The discussion around the pros and cons of rate parity has been around as long as the OTAs. But what was the impact of COVID on rate parity, and is this still something hoteliers should focus on in 2021?

Here are the key findings of the 3rd episode of "The RevenueManager," organized by HospitalityNet and FunnelTV. The show is a live event, where the best revenue managers and hospitality personalities of the world discuss the famous HospitalityNet World Panels.

The event starred Hanna Lak (Founder of Nordic Revenue Forum), Scott Neslage (Director of Revenue Management at The Indigo Road Hospitality Group), Raul Mateo Lapuente (Senior Director of Revenue Management Meliá Hotels International at Melia Hotels International), Derek Martin (Founder & CEO at TrevPAR World), Thierry Collard (Global Commercial & Partner Manager at OTA Insight), Ujjwal Suri (Head of Revenue and Distribution at Fornova), and Paprika Lebourgeois (Director Customer Success and Product Design at Infor). This episode has been sponsored by Ota Insight, Fornova, and Infor.

Make sure to tune in for the next episodes.


Parity should be more than simply making sure your channels are showing the same rates online, as rate parity is more about the rate architecture itself than the price point. What it's hard to recognize is the real distribution costs and the real profit coming from each reservation. OTAs are very good at getting hotels onboard with their campaigns, even though this sometimes means giving over 50% of the profit away. On the other hand, few hotels understand the true cost of acquisition of their direct revenue: from hosting to metasearch ads, all these investments can easily account for over 50% of the booking value, so it's not necessarily always cheaper to insource than outsource. Remember there's also a benefit from business coming from OTAs, as you only pay for the business you actually get.


Hoteliers should consider OTAs as acquisition channels. Once the guest books on the first time, it's the hotel's responsibility to turn that guest into a direct booker for his/her future stays. And don't think about commission as just an expense, but as a cost of sales with many benefits. When you go to war, you may want to take any ammunition you can with you, and OTAs are, right now, the most effective ones. Technology is very important, and your PMS should be able to track correctly things such as rate codes, market segments, Country of origin, and distribution channels. You can use the tool you have, such as PMS/RMS reports, BI, survey results, and Excel sheets. Equally important is calculating the cost-per-acquisitions of your reservations: operational, distribution, and marketing are all costs that should be taken into consideration.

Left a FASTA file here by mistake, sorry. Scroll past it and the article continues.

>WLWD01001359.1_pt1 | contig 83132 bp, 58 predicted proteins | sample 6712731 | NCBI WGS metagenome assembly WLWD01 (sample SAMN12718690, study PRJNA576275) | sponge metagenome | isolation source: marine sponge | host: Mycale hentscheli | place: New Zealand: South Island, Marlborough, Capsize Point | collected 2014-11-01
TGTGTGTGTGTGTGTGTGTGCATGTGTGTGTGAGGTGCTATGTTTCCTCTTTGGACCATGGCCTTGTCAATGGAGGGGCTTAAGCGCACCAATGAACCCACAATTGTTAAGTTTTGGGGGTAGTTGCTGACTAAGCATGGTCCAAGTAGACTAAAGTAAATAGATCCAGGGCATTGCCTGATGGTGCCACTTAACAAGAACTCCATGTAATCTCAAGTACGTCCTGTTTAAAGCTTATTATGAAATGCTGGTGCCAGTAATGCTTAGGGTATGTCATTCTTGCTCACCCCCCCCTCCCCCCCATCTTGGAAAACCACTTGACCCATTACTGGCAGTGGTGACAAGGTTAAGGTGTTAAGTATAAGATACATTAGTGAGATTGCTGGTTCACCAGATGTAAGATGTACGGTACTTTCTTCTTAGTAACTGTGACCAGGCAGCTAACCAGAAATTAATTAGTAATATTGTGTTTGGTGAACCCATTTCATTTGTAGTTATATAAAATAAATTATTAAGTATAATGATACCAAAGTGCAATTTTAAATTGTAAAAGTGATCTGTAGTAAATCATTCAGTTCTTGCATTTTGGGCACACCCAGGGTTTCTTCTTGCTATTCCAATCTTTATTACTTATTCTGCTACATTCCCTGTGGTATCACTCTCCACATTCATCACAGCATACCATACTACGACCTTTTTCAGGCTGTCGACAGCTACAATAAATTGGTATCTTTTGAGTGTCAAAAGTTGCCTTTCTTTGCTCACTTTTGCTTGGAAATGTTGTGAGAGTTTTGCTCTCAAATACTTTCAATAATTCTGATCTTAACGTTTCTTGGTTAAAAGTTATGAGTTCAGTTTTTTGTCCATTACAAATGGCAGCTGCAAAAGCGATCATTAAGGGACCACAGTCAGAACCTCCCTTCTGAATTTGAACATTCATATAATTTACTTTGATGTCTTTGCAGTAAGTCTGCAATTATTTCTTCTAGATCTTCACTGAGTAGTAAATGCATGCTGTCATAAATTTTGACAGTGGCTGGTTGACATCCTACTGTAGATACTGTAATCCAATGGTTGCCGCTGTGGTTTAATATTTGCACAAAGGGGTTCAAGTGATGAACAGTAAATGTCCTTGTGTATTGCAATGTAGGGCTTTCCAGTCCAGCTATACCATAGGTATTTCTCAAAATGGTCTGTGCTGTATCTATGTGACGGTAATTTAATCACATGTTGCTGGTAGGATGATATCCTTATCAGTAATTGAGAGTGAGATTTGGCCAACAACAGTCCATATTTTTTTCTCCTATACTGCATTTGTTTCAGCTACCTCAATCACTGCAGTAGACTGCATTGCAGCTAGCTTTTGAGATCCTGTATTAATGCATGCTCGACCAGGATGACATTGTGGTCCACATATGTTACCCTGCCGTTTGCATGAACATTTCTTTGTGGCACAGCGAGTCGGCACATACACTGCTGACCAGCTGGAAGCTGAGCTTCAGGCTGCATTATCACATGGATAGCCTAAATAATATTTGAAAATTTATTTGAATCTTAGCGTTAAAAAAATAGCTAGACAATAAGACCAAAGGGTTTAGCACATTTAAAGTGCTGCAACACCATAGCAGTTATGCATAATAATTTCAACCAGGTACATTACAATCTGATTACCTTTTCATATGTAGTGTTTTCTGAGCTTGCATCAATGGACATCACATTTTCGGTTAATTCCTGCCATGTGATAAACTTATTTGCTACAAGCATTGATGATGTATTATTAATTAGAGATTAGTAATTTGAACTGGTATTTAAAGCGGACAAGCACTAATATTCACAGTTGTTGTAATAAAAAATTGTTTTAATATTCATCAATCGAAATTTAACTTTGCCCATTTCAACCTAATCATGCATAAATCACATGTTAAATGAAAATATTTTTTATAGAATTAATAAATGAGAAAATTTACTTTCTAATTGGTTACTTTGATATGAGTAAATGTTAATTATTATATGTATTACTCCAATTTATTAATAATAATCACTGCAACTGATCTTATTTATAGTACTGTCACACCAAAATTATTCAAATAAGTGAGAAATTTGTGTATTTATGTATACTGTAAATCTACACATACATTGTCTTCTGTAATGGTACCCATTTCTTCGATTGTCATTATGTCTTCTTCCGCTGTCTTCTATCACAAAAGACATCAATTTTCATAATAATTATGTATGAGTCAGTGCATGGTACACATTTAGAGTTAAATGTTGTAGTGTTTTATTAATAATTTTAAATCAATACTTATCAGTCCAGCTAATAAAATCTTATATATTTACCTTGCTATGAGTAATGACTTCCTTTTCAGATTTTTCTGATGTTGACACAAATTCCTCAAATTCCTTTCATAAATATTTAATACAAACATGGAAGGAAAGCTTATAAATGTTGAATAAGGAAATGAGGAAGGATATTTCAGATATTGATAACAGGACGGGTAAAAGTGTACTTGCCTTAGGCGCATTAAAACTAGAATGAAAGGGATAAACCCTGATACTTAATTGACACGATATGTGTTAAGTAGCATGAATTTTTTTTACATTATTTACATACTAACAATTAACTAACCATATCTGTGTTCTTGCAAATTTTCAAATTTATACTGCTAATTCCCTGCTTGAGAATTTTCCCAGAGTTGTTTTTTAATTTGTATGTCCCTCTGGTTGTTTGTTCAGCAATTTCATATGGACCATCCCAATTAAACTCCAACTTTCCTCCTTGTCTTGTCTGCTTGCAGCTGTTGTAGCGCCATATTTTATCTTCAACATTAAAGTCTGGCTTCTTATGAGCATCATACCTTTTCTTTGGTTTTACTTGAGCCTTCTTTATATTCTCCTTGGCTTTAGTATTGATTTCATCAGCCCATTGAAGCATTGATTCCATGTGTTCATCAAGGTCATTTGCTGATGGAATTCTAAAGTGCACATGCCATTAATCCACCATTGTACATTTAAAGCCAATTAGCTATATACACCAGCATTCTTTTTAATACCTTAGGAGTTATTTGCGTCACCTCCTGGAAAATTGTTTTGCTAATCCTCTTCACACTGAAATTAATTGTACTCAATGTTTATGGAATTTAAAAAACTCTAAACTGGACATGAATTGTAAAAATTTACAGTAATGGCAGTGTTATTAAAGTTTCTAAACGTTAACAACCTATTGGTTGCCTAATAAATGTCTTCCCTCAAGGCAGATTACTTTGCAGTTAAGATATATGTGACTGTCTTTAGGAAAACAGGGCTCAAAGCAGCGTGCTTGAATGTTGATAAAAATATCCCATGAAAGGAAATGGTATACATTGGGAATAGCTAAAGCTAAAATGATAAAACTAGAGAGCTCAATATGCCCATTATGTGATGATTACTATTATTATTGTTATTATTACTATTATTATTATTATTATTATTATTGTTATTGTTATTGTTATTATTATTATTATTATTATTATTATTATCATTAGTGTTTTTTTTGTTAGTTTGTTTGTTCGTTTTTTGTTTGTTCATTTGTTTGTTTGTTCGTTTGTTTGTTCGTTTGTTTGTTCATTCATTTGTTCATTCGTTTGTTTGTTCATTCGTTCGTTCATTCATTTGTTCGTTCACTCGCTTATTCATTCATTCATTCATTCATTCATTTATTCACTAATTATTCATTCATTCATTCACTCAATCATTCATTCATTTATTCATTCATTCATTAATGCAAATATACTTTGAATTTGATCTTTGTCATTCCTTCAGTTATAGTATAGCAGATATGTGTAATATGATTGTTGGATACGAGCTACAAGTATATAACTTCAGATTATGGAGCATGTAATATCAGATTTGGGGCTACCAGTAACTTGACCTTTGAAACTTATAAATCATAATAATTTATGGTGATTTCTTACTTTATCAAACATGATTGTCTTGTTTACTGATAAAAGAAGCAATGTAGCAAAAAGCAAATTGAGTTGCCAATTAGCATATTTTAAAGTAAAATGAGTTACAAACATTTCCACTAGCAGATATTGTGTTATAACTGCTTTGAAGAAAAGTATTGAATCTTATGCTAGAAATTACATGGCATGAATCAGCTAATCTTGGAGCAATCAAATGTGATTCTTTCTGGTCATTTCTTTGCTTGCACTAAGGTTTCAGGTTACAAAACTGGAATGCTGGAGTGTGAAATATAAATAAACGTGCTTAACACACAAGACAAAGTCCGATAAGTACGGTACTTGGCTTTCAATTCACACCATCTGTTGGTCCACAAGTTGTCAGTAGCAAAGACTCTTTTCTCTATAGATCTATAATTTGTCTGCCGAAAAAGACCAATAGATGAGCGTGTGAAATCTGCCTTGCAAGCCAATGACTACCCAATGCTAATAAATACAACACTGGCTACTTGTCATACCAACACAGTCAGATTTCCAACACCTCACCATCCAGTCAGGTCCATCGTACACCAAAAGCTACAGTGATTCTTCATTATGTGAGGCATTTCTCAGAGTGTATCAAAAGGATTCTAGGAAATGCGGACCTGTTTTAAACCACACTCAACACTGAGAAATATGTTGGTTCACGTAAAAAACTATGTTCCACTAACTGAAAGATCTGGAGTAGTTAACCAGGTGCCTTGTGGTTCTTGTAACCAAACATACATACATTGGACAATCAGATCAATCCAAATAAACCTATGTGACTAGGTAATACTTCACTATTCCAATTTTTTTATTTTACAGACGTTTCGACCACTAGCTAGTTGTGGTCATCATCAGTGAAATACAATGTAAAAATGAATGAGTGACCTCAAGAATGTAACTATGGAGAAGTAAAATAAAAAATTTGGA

Price is the main factor in booking decisions, and since we have metasearch engines in combination with a wide range of distribution, all of a sudden users can see all the rates in one place. The first line of defense is direct bookings, as most of the main parity issues come usually from channels with the highest cost-per-acquisition, such as bedbanks. This can be achieved by leveraging first-party data. More flexible cancellation policies and refundable rates are also effective means to decrease the dependency on third parties. A key problem in metasearch, when it comes to rate disparity, is the one of cached prices, so that the rate looks cheaper on the metasearch engine, but then it's impossible to book it on the final channel. A simple hack that can be used to fight this issue is creating metasearch deeplinks with a promocode on one's booking engine, offering discounted rates to the direct booker.

You can see the full episode here

Do not miss the next episode of The RevenueManager, titled "Focus on Productivity," on May the 20th. More info at this link.

Simone Puorto
Travel Singularity